In The Lord of the Rings, the only Wood Elf we get to know is Legolas, who is obviously awesome. But in The Hobbit, the image we get of Wood Elves is far less positive. We are told that they "are not wicked folk", but they are "more dangerous and less wise" than the High Elves of the West.

They go out of their way to avoid helping Bilbo and the Dwarves. They capture the Dwarves and treat them relatively well, but still keep them in jail for weeks. We are told that the King (who is, I believe, Legolas' father) is greedy, and he seems to have no real reason for keeping the Dwarves captive.

These Elves may not be evil, but they certainly aren't very nice.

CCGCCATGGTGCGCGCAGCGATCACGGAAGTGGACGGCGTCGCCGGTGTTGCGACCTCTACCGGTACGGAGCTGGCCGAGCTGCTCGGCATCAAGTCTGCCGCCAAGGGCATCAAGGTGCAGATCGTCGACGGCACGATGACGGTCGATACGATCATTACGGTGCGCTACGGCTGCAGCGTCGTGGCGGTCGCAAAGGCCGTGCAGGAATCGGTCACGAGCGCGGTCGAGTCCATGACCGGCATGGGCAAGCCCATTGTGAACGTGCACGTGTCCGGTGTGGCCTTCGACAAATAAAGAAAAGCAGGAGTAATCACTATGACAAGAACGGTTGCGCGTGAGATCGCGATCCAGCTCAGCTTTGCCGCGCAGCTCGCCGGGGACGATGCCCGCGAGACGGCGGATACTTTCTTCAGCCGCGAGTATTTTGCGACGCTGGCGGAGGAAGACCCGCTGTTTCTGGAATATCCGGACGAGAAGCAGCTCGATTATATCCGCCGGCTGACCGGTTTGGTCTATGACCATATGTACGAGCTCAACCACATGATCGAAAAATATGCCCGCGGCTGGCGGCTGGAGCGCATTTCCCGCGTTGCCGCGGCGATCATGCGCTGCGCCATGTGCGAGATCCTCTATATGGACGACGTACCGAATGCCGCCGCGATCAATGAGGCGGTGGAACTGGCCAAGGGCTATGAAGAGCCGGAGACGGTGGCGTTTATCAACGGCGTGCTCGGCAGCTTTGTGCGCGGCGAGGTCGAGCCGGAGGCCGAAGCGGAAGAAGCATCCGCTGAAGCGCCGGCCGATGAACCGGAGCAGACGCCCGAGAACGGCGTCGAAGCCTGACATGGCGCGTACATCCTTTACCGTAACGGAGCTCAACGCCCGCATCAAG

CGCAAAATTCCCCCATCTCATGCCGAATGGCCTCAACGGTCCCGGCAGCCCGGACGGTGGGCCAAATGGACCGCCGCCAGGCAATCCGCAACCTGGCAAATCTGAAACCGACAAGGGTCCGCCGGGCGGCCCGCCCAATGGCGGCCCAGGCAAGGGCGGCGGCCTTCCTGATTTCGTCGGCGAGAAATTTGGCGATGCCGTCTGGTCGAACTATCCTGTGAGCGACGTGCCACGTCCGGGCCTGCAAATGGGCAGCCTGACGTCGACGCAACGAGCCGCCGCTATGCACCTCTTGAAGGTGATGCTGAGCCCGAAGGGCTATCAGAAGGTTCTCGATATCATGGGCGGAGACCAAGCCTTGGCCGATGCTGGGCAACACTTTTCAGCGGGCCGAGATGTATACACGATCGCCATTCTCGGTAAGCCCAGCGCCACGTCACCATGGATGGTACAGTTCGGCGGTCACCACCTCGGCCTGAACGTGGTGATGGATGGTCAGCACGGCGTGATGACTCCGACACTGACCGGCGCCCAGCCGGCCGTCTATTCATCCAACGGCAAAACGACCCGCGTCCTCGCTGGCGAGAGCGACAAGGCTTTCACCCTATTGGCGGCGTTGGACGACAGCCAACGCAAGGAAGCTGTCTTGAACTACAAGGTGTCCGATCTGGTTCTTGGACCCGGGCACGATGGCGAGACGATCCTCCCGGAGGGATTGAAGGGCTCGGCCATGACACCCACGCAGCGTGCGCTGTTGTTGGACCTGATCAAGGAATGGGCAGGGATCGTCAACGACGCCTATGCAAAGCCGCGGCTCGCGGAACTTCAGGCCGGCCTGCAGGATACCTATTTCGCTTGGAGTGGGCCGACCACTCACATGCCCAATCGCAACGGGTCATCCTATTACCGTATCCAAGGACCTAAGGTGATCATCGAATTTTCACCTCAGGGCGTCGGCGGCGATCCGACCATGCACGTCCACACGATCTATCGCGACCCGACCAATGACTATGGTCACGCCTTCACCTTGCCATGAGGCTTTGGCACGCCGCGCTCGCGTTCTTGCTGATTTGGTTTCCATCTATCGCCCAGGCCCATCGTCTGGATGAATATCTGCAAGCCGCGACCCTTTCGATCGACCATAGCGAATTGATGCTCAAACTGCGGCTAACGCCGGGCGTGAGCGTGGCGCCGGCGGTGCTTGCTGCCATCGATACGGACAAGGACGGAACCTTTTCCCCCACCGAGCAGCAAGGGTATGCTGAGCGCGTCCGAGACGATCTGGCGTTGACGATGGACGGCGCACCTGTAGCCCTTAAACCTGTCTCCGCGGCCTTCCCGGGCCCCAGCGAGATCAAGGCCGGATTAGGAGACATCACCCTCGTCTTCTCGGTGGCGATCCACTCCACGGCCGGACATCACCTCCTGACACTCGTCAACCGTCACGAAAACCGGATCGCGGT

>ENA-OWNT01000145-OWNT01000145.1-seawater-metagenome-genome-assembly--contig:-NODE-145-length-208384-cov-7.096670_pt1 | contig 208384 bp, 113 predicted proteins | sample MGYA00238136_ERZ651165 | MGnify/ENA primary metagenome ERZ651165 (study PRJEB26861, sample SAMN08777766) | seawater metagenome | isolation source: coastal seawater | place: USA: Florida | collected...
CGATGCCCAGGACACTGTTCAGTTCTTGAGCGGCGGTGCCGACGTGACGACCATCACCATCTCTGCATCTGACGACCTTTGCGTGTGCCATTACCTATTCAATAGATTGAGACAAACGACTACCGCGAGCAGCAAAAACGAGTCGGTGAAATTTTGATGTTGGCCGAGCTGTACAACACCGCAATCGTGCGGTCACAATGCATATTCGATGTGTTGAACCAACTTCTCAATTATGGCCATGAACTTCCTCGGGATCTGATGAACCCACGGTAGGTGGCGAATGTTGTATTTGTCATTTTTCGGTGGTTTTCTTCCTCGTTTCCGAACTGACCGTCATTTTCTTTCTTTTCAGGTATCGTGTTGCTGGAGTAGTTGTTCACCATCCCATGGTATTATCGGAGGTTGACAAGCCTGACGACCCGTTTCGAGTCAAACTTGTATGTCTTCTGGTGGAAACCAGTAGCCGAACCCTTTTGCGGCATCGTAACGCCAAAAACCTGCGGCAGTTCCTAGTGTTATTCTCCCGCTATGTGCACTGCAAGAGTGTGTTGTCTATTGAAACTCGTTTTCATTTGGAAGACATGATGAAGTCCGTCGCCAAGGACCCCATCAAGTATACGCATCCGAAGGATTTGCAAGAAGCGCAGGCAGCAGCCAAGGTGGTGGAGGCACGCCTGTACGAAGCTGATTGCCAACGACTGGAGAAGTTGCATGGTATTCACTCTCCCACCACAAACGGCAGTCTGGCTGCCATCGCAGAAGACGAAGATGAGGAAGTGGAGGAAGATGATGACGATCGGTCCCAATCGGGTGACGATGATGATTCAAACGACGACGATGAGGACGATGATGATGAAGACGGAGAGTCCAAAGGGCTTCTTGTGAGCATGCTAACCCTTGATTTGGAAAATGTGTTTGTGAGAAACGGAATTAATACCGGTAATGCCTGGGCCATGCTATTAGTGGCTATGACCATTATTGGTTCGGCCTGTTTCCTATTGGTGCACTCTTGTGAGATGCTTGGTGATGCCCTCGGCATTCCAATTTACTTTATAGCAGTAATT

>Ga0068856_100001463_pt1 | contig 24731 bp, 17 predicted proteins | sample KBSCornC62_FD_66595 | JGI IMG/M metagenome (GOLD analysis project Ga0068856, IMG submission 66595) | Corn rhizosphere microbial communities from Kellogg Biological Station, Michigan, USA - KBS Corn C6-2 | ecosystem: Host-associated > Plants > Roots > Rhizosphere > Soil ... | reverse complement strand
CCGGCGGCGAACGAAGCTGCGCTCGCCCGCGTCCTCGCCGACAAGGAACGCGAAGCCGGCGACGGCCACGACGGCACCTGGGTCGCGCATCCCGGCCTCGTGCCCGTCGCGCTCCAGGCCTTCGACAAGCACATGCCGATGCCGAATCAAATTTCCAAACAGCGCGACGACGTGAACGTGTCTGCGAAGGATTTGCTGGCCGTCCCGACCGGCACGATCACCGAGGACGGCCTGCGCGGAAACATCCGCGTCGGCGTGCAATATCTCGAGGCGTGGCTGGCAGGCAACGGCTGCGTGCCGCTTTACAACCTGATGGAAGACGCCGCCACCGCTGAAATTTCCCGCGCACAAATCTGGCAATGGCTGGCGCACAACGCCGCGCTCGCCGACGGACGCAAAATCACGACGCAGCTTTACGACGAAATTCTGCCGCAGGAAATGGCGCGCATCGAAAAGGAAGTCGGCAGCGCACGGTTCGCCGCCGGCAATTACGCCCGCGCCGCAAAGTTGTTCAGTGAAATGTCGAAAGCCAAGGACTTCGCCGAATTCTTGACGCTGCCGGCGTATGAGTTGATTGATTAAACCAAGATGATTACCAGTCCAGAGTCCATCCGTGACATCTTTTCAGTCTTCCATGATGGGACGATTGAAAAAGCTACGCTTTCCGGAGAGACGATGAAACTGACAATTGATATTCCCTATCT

Does any of this negative image of the Wood Elves appear in Tolkien's other writing?

  • [Snip] - If you want to chat, take it to chat.
    – Valorum
    Commented Jun 6, 2015 at 18:54
  • no reason to hold the dwarves? They tresspassed :P and he might've thought they were spying for the Necromancer
    – Petersaber
    Commented Aug 5, 2015 at 10:07

2 Answers 2


Tolkien didn't write a ton about the Silvan (or Sindar) Elves; I guess he just didn't find them as interesting as the Noldor. The most I can find about them is from Unfinished Tales, where they're given a brief history and a little more motivation.

The Elves of Mirkwood are very isolationist; they're not very fond of Dwarves (even less so than most other Elves), and they also don't have great relations with the Noldorin Elf-lords (Celeborn, Galadriel, and Gil-galad in particular; emphasis mine):